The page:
4. Uugghh, people are sooooo clueless and apparently very often unaware of how irritating and inconsiderate they’re being to everyone around them! Too bad that woman in Dunkin Donuts has never been in line in front of NYC’s (and Seinfeld’s) “Soup Nazi”…no bagel for her!

  5. freckled-one says:

    I find I have a hard time keeping my patience especially while waiting in line. I think you showed great reserve by patiently waiting your turn for that inconsiderate family to make a decision. Bravo..

  6. passante says:

    Kirk, Thibault, Elisabeth — Lack of consideration is clearly a worldwide epidemic.

    Run Around Paris — I didn’t watch Seinfeld so I had to look up the Soup Nazi, but now I know about him — yes indeed!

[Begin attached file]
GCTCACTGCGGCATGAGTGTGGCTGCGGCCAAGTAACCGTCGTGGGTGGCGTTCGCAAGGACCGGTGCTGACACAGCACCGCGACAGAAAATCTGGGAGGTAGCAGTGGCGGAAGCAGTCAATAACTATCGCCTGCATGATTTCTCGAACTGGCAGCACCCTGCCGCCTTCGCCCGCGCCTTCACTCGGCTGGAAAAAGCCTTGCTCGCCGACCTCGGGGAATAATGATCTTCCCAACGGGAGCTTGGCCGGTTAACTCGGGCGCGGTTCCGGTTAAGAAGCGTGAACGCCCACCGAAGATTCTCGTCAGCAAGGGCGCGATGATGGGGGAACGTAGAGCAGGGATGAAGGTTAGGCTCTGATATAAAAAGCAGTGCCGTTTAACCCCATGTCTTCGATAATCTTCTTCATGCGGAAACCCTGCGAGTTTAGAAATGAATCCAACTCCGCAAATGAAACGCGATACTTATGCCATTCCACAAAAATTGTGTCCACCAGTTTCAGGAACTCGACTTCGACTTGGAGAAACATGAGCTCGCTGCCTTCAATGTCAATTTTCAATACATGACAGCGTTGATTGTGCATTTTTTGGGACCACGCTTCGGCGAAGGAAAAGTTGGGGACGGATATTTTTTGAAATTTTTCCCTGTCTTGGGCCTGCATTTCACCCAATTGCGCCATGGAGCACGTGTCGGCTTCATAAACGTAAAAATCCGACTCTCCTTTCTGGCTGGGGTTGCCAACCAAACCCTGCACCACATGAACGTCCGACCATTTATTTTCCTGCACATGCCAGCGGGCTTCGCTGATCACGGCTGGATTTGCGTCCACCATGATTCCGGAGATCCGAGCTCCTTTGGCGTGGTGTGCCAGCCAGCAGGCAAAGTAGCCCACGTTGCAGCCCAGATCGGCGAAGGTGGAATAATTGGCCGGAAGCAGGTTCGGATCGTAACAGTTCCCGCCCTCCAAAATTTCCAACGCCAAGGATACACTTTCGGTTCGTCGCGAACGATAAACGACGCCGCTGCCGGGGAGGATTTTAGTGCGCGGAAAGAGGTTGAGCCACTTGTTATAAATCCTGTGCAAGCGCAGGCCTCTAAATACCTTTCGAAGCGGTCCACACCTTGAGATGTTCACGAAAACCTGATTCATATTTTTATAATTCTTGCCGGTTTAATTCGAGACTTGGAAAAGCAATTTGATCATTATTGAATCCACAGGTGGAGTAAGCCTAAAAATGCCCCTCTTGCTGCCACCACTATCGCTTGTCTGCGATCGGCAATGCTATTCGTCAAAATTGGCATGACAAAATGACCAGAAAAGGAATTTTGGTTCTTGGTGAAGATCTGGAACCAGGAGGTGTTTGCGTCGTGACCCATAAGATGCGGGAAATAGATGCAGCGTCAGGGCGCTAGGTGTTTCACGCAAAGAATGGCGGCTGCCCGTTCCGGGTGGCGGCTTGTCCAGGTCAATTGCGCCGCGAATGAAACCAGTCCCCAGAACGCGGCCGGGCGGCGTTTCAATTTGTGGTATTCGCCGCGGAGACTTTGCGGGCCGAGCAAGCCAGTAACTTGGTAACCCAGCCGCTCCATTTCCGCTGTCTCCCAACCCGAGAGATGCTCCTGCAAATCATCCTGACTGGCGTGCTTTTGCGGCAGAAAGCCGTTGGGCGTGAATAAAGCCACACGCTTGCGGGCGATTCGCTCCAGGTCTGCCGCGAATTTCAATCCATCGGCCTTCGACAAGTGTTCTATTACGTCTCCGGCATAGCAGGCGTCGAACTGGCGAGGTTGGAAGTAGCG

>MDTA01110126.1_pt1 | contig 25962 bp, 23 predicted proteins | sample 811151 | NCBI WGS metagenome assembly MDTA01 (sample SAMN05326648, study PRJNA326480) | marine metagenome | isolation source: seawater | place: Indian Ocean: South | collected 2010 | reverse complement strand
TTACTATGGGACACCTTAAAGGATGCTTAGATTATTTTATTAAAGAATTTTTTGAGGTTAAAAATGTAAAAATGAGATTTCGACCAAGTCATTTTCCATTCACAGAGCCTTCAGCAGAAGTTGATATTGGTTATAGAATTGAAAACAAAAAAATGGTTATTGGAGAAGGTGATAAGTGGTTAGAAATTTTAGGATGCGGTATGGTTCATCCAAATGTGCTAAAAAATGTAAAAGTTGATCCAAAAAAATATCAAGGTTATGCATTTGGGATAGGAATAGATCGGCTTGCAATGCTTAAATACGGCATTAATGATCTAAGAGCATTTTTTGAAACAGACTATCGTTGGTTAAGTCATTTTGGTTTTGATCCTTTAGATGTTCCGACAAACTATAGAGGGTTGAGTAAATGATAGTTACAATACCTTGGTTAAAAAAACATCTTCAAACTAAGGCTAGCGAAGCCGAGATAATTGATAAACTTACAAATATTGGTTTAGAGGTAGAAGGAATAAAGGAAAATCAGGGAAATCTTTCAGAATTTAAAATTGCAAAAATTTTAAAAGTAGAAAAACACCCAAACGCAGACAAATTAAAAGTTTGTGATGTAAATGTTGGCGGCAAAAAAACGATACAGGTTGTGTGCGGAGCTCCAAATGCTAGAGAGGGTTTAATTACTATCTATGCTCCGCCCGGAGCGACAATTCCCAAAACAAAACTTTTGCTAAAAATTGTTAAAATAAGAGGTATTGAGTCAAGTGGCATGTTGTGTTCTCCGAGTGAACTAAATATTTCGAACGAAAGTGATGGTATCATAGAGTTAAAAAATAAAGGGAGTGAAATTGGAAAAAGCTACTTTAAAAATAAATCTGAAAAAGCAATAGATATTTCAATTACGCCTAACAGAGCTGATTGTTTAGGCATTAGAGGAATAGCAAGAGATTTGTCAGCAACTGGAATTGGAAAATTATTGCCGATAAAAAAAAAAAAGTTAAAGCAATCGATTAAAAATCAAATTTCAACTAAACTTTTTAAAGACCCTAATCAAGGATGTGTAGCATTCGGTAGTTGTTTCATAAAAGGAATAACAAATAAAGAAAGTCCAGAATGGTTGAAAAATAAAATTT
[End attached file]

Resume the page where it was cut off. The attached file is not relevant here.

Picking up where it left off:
Freckled-one — It wasn’t really patience. I was transfixed–rooted to the spot in horrified fascination. Or you could call it social studies!

  7. MarieMcC says:

    There are clods everywhere. I love the people who are waiting at the bus stop, and maybe they’re fourth or fifth in line, even. Do you think while they have been waiting for the bus they could get their money ready? No. They wait until they get on the bus, then the whole bus gets to wait while they fish around in their huge purses (sorry, but it’s ALWAYS a woman) to see if they have the right change. And I won’t even get started about the Philistines on the metro.

    Thank goodness we can at least mock them on the internet!

  8. Neil says:

    I’ve thought of that scene from Cabaret many times in my life in situations like that.

%d bloggers like this: